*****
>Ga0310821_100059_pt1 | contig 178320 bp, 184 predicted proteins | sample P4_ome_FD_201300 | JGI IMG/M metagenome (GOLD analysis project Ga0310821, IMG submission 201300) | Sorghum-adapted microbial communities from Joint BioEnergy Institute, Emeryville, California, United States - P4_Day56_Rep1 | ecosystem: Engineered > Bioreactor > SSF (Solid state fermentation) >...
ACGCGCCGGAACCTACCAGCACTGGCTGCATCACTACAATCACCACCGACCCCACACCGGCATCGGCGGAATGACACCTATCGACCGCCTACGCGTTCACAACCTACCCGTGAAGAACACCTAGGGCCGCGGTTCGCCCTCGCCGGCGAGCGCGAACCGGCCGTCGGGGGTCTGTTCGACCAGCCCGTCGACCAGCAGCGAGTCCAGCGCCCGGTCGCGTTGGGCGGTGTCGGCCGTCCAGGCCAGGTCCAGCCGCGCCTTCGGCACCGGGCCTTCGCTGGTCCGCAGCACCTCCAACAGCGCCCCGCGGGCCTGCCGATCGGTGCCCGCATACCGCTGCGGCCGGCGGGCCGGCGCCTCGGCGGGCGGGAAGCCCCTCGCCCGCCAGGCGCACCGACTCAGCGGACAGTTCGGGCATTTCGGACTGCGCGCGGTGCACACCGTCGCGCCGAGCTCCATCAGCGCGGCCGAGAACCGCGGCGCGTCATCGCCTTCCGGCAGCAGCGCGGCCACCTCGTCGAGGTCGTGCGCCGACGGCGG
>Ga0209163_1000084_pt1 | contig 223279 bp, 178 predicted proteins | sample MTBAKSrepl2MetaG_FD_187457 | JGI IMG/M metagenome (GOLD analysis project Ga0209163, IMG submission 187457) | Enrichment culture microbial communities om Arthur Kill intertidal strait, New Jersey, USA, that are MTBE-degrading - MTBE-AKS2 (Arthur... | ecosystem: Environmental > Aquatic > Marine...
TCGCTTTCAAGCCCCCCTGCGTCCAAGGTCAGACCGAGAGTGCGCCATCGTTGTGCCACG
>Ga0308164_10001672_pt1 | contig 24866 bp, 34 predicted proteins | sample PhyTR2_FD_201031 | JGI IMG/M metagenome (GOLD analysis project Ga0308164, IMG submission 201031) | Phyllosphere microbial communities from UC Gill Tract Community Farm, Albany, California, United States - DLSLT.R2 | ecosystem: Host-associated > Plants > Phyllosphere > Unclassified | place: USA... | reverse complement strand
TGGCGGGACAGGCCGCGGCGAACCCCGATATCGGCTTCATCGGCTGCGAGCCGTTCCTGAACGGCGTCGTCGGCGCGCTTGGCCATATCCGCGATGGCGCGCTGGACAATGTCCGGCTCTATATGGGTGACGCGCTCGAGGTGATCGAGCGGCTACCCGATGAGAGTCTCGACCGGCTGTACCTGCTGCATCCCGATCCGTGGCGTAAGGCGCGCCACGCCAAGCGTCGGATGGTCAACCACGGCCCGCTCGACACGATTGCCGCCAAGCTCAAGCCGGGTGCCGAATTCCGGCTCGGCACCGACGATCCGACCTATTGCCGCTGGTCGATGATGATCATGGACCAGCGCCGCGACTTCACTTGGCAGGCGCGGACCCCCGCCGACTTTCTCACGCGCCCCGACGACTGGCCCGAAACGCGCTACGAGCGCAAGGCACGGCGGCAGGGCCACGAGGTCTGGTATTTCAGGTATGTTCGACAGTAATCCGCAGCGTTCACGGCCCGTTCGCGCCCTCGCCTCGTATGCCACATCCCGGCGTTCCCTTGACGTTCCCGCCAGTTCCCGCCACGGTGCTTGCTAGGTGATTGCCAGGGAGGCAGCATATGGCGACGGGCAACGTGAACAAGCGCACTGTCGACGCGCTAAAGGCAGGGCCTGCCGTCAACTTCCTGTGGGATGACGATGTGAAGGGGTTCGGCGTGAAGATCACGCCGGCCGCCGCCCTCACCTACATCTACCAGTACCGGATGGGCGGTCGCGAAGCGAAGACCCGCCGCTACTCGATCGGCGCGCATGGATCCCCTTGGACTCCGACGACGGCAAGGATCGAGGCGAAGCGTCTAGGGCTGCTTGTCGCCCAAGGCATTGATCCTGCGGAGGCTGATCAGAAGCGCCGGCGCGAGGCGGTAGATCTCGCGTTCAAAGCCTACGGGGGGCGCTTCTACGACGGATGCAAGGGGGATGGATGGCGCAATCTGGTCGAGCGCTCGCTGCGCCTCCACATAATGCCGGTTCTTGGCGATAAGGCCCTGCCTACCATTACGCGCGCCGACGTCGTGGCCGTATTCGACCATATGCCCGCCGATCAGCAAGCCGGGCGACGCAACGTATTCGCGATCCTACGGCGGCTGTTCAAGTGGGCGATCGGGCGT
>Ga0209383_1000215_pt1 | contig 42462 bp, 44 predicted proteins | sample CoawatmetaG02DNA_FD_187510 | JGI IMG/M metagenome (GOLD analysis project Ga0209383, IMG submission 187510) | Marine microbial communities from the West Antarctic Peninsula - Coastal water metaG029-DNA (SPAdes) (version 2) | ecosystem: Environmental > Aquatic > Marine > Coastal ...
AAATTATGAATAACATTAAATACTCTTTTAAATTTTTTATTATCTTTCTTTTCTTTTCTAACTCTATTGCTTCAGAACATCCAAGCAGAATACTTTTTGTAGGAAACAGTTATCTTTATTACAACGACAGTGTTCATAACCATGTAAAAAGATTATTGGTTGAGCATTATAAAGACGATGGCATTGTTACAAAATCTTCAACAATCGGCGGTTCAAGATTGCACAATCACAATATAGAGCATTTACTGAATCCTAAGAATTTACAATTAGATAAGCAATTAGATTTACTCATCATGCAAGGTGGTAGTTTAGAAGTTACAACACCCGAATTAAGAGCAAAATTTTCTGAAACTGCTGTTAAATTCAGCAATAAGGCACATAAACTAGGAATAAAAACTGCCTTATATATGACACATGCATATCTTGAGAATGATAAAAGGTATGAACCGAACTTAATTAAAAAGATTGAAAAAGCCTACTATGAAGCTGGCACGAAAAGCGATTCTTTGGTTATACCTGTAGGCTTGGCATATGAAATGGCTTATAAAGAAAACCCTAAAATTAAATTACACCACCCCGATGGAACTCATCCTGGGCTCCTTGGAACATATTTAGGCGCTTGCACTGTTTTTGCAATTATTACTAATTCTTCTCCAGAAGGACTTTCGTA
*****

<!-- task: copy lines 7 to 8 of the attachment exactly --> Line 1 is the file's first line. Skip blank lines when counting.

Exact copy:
>Ga0209383_1000215_pt1 | contig 42462 bp, 44 predicted proteins | sample CoawatmetaG02DNA_FD_187510 | JGI IMG/M metagenome (GOLD analysis project Ga0209383, IMG submission 187510) | Marine microbial communities from the West Antarctic Peninsula - Coastal water metaG029-DNA (SPAdes) (version 2) | ecosystem: Environmental > Aquatic > Marine > Coastal ...
AAATTATGAATAACATTAAATACTCTTTTAAATTTTTTATTATCTTTCTTTTCTTTTCTAACTCTATTGCTTCAGAACATCCAAGCAGAATACTTTTTGTAGGAAACAGTTATCTTTATTACAACGACAGTGTTCATAACCATGTAAAAAGATTATTGGTTGAGCATTATAAAGACGATGGCATTGTTACAAAATCTTCAACAATCGGCGGTTCAAGATTGCACAATCACAATATAGAGCATTTACTGAATCCTAAGAATTTACAATTAGATAAGCAATTAGATTTACTCATCATGCAAGGTGGTAGTTTAGAAGTTACAACACCCGAATTAAGAGCAAAATTTTCTGAAACTGCTGTTAAATTCAGCAATAAGGCACATAAACTAGGAATAAAAACTGCCTTATATATGACACATGCATATCTTGAGAATGATAAAAGGTATGAACCGAACTTAATTAAAAAGATTGAAAAAGCCTACTATGAAGCTGGCACGAAAAGCGATTCTTTGGTTATACCTGTAGGCTTGGCATATGAAATGGCTTATAAAGAAAACCCTAAAATTAAATTACACCACCCCGATGGAACTCATCCTGGGCTCCTTGGAACATATTTAGGCGCTTGCACTGTTTTTGCAATTATTACTAATTCTTCTCCAGAAGGACTTTCGTA